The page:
THE MAINE DEBATE

Can Maine’s college system be streamlined?

Students walk across the University of Maine Mall in Orono between classes in April.
Students walk across the University of Maine Mall in Orono between classes in April.
Posted Aug. 29, 2011, at 4:47 p.m.

This week, some 32,000 students arrive at state college and university campuses to begin or further their education. Another 18,000 students begin classes at the state’s community colleges.

These 50,000 young men and women — and increasingly, older men and women — are investing in their future, yet all Mainers will benefit from their work and sacrifice. That they are doing so in a difficult economy is even more impressive, though it could be inferred that many know it would be better to get more education than try to beat the odds of getting a good job.

Maine has done much right in making post-secondary education accessible and affordable. But the question for this week’s Maine Debate focuses on what more can be done to make the publicly funded systems efficient and effective.

Here is one vision, perhaps idealized, of what the state’s colleges and universities might look like; let us know what you think, or offer an alternative vision, by commenting here at the Opinion page at bangordailynews.com:

At the top, one single office with a chancellor would serve as administrator for the universities, colleges and community colleges. It would purchase supplies, oversee hiring including developing standard contracts and, most important, develop and administer a master budget. The two largest universities, the flagship institution in Orono and the University of Southern Maine in Portland and Gorham, would have their own administrations, which report to the system office, but those administrations would be smaller and less autonomous than they are today.

The college campuses would be under the oversight of the two universities — Fort Kent, Presque Isle and Machias under UMaine; Augusta and Farmington under USM. They would have administrations, but again, smaller and less autonomous than today.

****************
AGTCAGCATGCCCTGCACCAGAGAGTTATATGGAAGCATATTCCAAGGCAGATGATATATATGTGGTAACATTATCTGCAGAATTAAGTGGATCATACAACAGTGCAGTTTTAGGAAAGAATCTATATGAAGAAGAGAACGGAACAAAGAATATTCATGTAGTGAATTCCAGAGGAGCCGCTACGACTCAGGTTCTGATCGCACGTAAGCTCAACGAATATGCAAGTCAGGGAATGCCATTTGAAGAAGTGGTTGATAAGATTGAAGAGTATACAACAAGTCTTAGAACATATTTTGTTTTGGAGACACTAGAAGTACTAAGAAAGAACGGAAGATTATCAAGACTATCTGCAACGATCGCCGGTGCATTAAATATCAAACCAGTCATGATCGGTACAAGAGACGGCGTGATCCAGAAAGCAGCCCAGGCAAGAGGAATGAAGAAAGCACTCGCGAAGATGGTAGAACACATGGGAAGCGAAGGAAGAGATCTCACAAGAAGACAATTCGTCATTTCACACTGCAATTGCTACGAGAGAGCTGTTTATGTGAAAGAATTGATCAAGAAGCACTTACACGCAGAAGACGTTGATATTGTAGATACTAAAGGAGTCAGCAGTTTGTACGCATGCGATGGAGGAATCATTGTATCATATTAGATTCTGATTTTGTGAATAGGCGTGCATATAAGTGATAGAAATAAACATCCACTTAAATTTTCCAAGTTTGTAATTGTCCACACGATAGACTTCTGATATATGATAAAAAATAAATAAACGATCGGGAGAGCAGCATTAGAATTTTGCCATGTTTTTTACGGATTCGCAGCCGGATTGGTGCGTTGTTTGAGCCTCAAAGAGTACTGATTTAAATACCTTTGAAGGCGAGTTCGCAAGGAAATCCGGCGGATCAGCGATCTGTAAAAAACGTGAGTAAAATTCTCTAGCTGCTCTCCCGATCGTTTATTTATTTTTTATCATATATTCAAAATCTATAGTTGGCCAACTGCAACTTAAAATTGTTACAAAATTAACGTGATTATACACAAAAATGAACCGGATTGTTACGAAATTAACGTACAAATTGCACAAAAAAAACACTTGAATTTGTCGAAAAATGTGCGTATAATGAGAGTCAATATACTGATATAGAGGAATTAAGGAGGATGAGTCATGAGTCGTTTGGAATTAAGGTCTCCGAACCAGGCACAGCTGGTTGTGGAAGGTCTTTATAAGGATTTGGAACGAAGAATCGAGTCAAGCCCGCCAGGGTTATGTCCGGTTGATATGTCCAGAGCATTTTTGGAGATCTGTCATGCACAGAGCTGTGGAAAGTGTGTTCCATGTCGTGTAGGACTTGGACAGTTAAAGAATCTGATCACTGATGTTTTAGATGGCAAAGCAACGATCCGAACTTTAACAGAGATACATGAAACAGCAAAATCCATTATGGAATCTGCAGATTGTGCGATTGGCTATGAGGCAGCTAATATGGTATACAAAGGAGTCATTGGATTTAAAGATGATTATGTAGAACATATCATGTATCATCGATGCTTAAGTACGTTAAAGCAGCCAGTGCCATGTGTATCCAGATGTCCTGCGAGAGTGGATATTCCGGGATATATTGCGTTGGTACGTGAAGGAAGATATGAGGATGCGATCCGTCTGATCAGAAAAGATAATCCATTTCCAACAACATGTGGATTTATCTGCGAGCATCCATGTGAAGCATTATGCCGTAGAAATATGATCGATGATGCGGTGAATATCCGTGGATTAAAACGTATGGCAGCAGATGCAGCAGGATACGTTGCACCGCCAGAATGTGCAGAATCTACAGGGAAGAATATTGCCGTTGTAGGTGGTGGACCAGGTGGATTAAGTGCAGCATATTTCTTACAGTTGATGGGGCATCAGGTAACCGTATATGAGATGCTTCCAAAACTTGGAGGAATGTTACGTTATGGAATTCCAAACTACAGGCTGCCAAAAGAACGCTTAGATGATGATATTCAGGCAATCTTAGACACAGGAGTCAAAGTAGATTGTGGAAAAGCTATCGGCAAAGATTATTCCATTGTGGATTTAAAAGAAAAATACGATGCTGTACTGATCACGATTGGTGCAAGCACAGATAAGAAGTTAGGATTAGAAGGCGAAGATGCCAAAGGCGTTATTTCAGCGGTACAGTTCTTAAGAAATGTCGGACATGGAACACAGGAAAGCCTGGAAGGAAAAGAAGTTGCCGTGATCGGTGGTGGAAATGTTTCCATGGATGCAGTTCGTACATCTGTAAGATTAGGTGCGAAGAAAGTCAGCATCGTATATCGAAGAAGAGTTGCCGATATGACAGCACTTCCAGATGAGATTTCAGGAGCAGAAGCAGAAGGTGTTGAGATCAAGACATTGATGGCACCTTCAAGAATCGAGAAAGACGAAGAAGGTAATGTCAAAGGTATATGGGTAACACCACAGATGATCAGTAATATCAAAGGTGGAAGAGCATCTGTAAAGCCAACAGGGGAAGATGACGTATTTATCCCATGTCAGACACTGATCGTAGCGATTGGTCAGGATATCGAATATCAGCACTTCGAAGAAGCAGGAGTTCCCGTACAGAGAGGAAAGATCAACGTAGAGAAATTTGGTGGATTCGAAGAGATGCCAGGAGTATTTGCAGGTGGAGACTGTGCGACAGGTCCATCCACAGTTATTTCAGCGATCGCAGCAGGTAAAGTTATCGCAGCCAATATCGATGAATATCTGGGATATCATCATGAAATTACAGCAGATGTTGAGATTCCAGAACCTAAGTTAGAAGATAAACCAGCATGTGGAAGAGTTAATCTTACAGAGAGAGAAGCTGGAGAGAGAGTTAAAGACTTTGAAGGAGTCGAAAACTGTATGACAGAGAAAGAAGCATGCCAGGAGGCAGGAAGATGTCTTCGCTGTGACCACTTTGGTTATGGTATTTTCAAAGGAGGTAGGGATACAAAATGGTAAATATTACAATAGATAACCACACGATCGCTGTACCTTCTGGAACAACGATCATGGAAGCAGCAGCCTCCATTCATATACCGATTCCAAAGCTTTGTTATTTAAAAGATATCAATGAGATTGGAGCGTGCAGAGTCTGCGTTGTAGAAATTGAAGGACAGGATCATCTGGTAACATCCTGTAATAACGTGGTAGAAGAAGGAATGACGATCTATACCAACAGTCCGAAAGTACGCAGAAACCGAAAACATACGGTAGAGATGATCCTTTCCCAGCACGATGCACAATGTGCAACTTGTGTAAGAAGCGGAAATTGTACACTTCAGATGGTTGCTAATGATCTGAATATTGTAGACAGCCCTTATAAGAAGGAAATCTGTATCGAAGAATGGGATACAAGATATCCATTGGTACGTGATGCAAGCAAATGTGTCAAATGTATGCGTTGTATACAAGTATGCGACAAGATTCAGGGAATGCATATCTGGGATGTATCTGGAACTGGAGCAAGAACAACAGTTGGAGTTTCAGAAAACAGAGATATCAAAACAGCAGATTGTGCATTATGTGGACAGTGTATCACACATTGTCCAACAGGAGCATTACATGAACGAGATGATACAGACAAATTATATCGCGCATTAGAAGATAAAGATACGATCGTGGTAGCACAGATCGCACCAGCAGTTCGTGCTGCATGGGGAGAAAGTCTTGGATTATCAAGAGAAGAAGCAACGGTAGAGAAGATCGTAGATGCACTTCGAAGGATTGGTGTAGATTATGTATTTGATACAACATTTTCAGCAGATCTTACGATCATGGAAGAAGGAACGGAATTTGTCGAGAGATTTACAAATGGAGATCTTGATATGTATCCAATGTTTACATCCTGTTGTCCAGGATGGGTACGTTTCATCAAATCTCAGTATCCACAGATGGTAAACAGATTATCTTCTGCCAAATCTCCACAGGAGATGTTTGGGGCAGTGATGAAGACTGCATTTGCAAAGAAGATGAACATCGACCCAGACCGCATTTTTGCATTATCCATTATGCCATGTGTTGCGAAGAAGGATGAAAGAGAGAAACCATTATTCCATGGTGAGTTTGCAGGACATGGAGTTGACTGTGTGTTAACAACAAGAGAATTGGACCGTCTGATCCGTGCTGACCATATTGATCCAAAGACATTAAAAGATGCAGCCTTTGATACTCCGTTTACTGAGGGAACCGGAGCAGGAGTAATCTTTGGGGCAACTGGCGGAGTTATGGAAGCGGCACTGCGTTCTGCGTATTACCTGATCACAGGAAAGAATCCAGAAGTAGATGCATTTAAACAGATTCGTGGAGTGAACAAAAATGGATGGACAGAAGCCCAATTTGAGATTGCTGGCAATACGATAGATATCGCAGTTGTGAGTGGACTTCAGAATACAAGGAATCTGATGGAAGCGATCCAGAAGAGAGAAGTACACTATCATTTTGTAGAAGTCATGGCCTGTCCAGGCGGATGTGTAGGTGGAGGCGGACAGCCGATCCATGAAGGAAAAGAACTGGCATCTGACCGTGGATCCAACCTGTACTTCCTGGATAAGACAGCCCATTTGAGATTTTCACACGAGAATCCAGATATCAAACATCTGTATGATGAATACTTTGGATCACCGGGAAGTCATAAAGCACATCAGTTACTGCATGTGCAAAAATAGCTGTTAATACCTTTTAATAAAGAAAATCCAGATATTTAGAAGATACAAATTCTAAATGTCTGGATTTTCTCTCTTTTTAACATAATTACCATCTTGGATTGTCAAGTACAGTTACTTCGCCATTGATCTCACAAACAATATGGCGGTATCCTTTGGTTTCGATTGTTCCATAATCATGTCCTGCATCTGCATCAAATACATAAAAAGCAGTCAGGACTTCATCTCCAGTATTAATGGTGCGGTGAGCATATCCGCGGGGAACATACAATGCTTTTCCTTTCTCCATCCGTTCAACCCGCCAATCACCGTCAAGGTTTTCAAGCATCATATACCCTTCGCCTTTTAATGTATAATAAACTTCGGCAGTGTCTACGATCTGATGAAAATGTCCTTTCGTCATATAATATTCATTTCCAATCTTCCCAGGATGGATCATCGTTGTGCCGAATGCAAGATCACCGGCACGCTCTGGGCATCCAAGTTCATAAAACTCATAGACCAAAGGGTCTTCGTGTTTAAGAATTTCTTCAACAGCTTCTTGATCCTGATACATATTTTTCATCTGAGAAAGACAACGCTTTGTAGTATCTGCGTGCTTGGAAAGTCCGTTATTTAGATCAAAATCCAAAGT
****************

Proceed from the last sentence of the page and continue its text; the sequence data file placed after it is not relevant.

The community college system would report to the system office.

Each entity — the universities, the colleges and the community colleges — would have boards of advisors, made up of community members and alumni, to guide site-specific management. But the big issues — budgets, resource allocation, staffing, curriculum coordination, research, expansion — would come under the board of trustees that oversees the system.

Even more important than the way the state’s post-secondary education system looks from the top down is the way it would look to the education consumer.

On-ramps at the community colleges, colleges and universities should be visible and each should have clear, though different standards for admission. Merging from the community colleges to the university colleges or the universities also should be seamless.

Yes, there is reason to conclude that a B+ in Sociology 101 at the community college may not represent the same achievement as a B+ in the same course at UMaine. But students who finish a program at a community college have bucked significant odds; they should be rewarded with automatic admission to a state college or university. Most, if not all, credits should be easily transferred to the college and university.

Tuition also should reflect the academic value of each “lane” in this higher-ed highway; community college costs should be significantly lower than those of the colleges and universities. At the same time, the system must find a way to put a higher perceived value on the college and university degrees.

This is a vision of a state post-secondary education system that is both smaller and bigger; smaller in that its management structure is streamlined and less costly, and bigger in that it is understood as one cohesive, comprehensive system.

What do you think? Join us online for a discussion, 10 a.m.-noon on Tuesday.

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